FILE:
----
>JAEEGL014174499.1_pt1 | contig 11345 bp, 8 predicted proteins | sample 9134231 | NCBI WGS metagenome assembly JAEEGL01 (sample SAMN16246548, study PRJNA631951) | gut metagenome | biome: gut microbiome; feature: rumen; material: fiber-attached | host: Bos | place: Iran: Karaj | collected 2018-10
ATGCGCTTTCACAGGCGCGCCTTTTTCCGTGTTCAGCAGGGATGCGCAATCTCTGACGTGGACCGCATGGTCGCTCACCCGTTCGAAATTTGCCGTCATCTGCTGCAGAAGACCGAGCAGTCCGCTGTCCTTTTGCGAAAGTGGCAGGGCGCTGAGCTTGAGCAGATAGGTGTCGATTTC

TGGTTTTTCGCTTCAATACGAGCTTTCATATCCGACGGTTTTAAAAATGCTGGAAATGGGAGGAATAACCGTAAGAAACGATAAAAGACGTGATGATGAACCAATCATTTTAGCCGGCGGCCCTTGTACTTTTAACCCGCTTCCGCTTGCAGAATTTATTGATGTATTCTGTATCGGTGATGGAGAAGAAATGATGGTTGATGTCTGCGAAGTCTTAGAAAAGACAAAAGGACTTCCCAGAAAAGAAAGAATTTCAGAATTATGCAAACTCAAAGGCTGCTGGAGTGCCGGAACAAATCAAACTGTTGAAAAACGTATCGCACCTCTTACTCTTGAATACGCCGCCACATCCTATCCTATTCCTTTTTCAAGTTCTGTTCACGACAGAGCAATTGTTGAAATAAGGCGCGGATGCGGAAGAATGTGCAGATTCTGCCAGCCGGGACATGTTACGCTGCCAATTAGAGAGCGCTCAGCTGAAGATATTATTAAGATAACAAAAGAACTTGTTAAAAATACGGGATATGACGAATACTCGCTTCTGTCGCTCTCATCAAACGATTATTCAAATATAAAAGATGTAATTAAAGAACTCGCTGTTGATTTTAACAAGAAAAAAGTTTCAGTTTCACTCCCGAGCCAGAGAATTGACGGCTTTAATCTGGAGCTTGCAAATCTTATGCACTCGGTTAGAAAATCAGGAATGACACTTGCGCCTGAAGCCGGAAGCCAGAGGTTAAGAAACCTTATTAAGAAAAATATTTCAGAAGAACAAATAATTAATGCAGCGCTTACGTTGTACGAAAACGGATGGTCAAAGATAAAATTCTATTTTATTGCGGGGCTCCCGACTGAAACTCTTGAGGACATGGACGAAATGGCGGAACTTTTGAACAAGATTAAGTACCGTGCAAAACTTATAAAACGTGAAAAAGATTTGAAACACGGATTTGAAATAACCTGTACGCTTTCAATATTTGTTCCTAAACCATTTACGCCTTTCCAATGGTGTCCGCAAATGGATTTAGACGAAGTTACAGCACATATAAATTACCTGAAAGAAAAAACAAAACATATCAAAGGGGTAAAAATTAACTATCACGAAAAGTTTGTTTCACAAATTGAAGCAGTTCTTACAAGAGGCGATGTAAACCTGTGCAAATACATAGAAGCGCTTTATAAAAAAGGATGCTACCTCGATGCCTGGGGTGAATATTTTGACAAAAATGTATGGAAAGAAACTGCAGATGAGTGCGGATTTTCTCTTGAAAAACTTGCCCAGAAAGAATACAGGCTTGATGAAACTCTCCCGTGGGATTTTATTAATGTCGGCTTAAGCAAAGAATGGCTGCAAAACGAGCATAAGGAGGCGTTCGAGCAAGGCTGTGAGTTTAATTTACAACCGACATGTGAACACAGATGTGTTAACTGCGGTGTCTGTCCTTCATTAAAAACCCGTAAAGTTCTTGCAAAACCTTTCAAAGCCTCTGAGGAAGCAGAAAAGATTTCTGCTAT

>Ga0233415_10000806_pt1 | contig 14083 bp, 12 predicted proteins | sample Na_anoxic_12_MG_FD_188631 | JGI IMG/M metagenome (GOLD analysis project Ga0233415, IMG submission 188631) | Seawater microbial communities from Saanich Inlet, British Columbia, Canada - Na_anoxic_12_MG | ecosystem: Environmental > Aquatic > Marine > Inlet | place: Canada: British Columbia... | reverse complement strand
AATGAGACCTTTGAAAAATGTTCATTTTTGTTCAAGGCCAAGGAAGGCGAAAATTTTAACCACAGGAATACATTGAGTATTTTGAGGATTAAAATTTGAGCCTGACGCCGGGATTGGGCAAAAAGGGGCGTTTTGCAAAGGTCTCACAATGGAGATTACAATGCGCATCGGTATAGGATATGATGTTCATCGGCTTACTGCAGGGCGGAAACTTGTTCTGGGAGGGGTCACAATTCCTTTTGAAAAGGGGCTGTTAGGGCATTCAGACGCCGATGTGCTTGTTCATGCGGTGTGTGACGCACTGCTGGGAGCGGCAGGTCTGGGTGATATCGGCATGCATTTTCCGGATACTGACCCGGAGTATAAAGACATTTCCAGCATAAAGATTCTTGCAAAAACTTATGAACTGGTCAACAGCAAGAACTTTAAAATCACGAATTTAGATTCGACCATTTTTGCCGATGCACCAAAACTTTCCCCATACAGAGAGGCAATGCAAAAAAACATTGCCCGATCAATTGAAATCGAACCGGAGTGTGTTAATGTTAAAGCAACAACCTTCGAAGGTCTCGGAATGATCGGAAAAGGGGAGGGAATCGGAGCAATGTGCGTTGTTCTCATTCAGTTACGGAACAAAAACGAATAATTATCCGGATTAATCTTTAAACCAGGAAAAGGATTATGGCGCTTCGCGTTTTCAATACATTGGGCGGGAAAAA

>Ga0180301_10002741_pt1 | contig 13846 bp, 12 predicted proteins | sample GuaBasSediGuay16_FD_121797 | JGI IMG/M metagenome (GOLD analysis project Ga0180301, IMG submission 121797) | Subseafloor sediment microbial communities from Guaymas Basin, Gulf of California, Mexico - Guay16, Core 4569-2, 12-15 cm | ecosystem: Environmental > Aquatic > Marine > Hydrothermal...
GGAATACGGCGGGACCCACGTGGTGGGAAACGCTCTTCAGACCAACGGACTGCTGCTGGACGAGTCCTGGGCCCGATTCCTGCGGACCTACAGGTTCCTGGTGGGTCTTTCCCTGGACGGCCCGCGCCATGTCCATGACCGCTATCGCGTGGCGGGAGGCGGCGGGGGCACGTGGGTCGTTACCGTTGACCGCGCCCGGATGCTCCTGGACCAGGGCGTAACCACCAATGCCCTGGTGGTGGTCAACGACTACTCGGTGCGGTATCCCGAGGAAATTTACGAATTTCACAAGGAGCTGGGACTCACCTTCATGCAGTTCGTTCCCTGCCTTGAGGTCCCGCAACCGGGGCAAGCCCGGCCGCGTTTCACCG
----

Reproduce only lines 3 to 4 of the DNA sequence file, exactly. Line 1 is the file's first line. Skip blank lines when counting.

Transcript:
TGGTTTTTCGCTTCAATACGAGCTTTCATATCCGACGGTTTTAAAAATGCTGGAAATGGGAGGAATAACCGTAAGAAACGATAAAAGACGTGATGATGAACCAATCATTTTAGCCGGCGGCCCTTGTACTTTTAACCCGCTTCCGCTTGCAGAATTTATTGATGTATTCTGTATCGGTGATGGAGAAGAAATGATGGTTGATGTCTGCGAAGTCTTAGAAAAGACAAAAGGACTTCCCAGAAAAGAAAGAATTTCAGAATTATGCAAACTCAAAGGCTGCTGGAGTGCCGGAACAAATCAAACTGTTGAAAAACGTATCGCACCTCTTACTCTTGAATACGCCGCCACATCCTATCCTATTCCTTTTTCAAGTTCTGTTCACGACAGAGCAATTGTTGAAATAAGGCGCGGATGCGGAAGAATGTGCAGATTCTGCCAGCCGGGACATGTTACGCTGCCAATTAGAGAGCGCTCAGCTGAAGATATTATTAAGATAACAAAAGAACTTGTTAAAAATACGGGATATGACGAATACTCGCTTCTGTCGCTCTCATCAAACGATTATTCAAATATAAAAGATGTAATTAAAGAACTCGCTGTTGATTTTAACAAGAAAAAAGTTTCAGTTTCACTCCCGAGCCAGAGAATTGACGGCTTTAATCTGGAGCTTGCAAATCTTATGCACTCGGTTAGAAAATCAGGAATGACACTTGCGCCTGAAGCCGGAAGCCAGAGGTTAAGAAACCTTATTAAGAAAAATATTTCAGAAGAACAAATAATTAATGCAGCGCTTACGTTGTACGAAAACGGATGGTCAAAGATAAAATTCTATTTTATTGCGGGGCTCCCGACTGAAACTCTTGAGGACATGGACGAAATGGCGGAACTTTTGAACAAGATTAAGTACCGTGCAAAACTTATAAAACGTGAAAAAGATTTGAAACACGGATTTGAAATAACCTGTACGCTTTCAATATTTGTTCCTAAACCATTTACGCCTTTCCAATGGTGTCCGCAAATGGATTTAGACGAAGTTACAGCACATATAAATTACCTGAAAGAAAAAACAAAACATATCAAAGGGGTAAAAATTAACTATCACGAAAAGTTTGTTTCACAAATTGAAGCAGTTCTTACAAGAGGCGATGTAAACCTGTGCAAATACATAGAAGCGCTTTATAAAAAAGGATGCTACCTCGATGCCTGGGGTGAATATTTTGACAAAAATGTATGGAAAGAAACTGCAGATGAGTGCGGATTTTCTCTTGAAAAACTTGCCCAGAAAGAATACAGGCTTGATGAAACTCTCCCGTGGGATTTTATTAATGTCGGCTTAAGCAAAGAATGGCTGCAAAACGAGCATAAGGAGGCGTTCGAGCAAGGCTGTGAGTTTAATTTACAACCGACATGTGAACACAGATGTGTTAACTGCGGTGTCTGTCCTTCATTAAAAACCCGTAAAGTTCTTGCAAAACCTTTCAAAGCCTCTGAGGAAGCAGAAAAGATTTCTGCTAT

>Ga0233415_10000806_pt1 | contig 14083 bp, 12 predicted proteins | sample Na_anoxic_12_MG_FD_188631 | JGI IMG/M metagenome (GOLD analysis project Ga0233415, IMG submission 188631) | Seawater microbial communities from Saanich Inlet, British Columbia, Canada - Na_anoxic_12_MG | ecosystem: Environmental > Aquatic > Marine > Inlet | place: Canada: British Columbia... | reverse complement strand